Ex Parte Columbia Newspapers, Inc.

Annotate this Case

286 S.C. 116 (1985)

333 S.E.2d 337

Ex parte COLUMBIA NEWSPAPERS, INC., Appellant. In re Willie Earl GOODWIN and Wilbert Gerald Goodwin, Children Under the Age of 17 Years, Respondents.


Supreme Court of South Carolina.

Heard June 3, 1985.

Decided July 18, 1985.

*117 Jay Bender, of Belser, Baker, Barwick, Ravenel, Toal & Bender, Columbia, for appellant.

Douglas K. Kotti, of the Law Offices of Harvey L. Golden, P.A., and John R. Lester, Columbia, for respondents.

Sol. James C. Anders and Asst. Sol. Stanley D. Ragsdale, Columbia, for the State.

Heard June 3, 1985.

Decided July 18, 1985.

Per Curiam:

Fifteen-year-old twin brothers were charged with the murder of their mother. Under § 20-7-430(5) of the Code of Laws of South Carolina (1976), it became the duty of the *118 Family Court Judge to determine whether the cases would be tried in Family Court or transferred to the Court of General Sessions where the accused persons would be tried as if the offense had been commited by an adult. At the time of the motion hearing, the Family Court Judge excluded the press relying upon § 20-7-755 which states in pertinent part:

All cases of children shall be dealt with as separate hearings by the [Family] court and without a jury.... The general public shall be excluded and only such persons admitted as the judge shall find to have a direct interest in the case or in the work of the court.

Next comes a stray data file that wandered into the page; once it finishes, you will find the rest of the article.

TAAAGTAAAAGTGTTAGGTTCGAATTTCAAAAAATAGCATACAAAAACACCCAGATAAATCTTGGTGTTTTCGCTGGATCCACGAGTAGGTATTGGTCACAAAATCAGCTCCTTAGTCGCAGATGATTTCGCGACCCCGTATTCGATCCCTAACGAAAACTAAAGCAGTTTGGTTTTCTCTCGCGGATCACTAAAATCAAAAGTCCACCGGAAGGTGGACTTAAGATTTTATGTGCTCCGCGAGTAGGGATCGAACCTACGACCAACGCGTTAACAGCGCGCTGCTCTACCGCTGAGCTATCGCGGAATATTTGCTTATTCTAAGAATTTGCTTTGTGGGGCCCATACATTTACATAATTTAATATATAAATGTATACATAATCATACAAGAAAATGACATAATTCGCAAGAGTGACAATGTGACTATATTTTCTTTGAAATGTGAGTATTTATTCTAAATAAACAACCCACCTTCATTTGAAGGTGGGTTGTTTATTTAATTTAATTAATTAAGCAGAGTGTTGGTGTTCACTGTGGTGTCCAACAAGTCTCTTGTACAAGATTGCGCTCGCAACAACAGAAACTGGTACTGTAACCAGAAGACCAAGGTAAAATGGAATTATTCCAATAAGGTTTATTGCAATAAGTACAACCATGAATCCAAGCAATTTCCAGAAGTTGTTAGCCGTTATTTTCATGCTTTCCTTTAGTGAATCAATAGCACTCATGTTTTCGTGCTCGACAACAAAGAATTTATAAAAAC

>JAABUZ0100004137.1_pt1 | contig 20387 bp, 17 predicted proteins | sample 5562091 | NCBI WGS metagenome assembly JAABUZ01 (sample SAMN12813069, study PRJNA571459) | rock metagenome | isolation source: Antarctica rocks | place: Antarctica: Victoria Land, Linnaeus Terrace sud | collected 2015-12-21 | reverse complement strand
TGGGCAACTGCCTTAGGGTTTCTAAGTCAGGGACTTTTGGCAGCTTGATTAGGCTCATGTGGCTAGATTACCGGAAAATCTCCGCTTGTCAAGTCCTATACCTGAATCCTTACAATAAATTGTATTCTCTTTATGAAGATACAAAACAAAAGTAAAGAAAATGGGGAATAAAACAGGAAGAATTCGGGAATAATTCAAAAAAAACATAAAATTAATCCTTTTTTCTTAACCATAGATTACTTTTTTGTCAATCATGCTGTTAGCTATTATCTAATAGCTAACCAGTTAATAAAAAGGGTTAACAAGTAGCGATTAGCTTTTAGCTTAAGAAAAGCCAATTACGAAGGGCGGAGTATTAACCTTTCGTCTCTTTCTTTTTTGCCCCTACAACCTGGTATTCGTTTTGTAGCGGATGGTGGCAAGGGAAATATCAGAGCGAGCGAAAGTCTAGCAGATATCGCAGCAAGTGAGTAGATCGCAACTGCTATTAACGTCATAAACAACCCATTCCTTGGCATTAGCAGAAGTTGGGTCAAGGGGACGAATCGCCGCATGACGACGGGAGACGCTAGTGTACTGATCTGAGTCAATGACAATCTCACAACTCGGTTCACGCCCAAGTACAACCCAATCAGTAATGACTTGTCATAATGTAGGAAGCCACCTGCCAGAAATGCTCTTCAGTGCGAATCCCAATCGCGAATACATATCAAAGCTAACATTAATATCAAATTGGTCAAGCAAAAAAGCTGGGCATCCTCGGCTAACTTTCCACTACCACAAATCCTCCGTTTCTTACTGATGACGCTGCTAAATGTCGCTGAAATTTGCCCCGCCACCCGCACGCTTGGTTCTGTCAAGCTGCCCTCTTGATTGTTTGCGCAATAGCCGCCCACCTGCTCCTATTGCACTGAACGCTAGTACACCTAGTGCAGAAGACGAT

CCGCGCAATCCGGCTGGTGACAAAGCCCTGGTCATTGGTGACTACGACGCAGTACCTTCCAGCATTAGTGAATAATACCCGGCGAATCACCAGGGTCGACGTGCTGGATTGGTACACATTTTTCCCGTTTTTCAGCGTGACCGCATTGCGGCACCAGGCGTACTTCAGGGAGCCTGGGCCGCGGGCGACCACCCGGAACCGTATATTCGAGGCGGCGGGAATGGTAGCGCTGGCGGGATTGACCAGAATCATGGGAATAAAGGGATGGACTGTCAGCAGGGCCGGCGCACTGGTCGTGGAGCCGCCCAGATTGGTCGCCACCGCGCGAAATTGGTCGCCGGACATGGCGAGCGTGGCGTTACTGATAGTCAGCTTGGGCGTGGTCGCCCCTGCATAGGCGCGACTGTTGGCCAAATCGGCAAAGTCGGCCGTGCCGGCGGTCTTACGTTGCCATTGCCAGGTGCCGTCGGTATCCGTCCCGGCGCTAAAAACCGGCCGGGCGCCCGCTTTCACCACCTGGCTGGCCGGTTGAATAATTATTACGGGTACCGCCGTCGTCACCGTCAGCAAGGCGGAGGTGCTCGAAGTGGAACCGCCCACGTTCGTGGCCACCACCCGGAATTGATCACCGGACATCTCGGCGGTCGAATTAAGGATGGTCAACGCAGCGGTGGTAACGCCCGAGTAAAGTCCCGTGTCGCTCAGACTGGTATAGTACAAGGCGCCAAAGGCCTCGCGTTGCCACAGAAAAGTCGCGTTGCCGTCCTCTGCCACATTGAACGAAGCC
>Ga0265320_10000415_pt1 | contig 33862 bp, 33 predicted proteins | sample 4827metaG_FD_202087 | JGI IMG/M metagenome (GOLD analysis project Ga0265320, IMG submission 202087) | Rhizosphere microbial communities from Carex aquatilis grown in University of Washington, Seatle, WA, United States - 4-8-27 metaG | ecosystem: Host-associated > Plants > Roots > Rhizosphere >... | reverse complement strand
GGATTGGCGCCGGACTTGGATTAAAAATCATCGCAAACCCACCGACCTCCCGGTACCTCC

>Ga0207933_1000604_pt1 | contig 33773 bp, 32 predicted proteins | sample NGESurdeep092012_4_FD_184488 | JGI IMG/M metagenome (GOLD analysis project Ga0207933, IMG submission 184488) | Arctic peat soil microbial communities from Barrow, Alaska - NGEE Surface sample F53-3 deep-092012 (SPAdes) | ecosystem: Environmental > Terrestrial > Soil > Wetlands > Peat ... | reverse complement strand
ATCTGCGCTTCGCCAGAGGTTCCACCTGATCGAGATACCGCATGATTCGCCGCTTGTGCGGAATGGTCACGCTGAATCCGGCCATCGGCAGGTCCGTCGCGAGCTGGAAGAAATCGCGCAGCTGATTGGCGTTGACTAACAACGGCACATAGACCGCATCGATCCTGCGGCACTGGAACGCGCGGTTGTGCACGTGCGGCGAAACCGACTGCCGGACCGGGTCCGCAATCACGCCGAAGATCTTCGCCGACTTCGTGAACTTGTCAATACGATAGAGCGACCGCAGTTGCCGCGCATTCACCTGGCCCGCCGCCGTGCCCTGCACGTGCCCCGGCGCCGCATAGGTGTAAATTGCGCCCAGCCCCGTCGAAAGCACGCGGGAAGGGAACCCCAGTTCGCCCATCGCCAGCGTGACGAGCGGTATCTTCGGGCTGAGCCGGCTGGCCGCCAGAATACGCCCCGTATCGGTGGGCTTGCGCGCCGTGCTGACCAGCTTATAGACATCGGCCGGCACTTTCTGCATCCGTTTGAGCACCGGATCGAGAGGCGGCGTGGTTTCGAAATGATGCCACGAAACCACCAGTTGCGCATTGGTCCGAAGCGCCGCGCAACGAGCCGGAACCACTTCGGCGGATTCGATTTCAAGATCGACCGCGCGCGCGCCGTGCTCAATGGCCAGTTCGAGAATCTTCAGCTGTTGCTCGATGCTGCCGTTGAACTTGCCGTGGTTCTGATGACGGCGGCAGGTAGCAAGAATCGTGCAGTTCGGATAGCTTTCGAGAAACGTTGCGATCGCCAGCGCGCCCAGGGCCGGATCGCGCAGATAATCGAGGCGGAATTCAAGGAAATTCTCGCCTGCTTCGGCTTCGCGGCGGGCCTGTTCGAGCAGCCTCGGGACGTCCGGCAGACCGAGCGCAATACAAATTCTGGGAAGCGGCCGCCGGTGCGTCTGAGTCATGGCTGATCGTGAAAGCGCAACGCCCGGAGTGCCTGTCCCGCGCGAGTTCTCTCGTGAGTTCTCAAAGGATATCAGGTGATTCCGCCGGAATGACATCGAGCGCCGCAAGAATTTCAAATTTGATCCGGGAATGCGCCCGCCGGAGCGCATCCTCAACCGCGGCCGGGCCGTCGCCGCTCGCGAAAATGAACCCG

Columbia Newspapers, Inc., through this appeal, challenges the constitutionality of this section. That is the only issue before the Court. While the trial of the case on its merits has been finalized in the Court of General Sessions, we will not treat the issue as moot because the dispute is one which is capable of repetition yet evading review. Gannett v. DePasquale, 443 U.S. 368, 99 S. Ct. 2898, 61 L.Ed. (2d) 608; Steinle v. Lollis, 279 S.C. 375, 307 S.E. (2d) 230 (1983). We review the case in order to provide guidelines for the bench, bar and the press at future hearings.

The newspaper contends that the statute is in direct contradiction with Article I, Section 9 of the Constitution of South Carolina which states:

All courts shall be public, and every person shall have speedy remedy therein for wrongs sustained.

The right of the public and of news media are the same. The newspaper argues that this provision of the Constitution guarantees the general public access to all courts of the State such that anyone may attend any proceeding. We disagree.

In Steinle v. Lollis, supra, we stated "... such right of access to trials as does exist is not absolute but subject to a proper balancing of competing interests."

We interpret Article I, Section 9 of the Constitution of South Carolina as we did in Steinle to mean that the public, and likewise the press, has a right of access to court proceedings subject to a balancing of interest with the parties involved. The Legislature may impose limitations *119 on the right of access to court proceedings as was done by § 20-7-755. However, when and if challenged by the public or the press, the decision of a judge to close any proceeding must be supported by findings which explain the balancing of interests and the need for closure of the proceeding. It would be unduly burdensome to require a Family Court judge to make specific findings in every case where children are involved. Therefore, we require that findings be made only when the closure of a particular case is challenged.

We hold the Family Court judge erred in failing to make specific findings that the closure of the hearing was necessary to protect the rights of the juveniles involved. The judge's conclusory statement that opening the proceedings to the public would have an adverse effect upon the chances of rehabilitation of the juveniles is not a sufficient finding. The order under appeal is accordingly,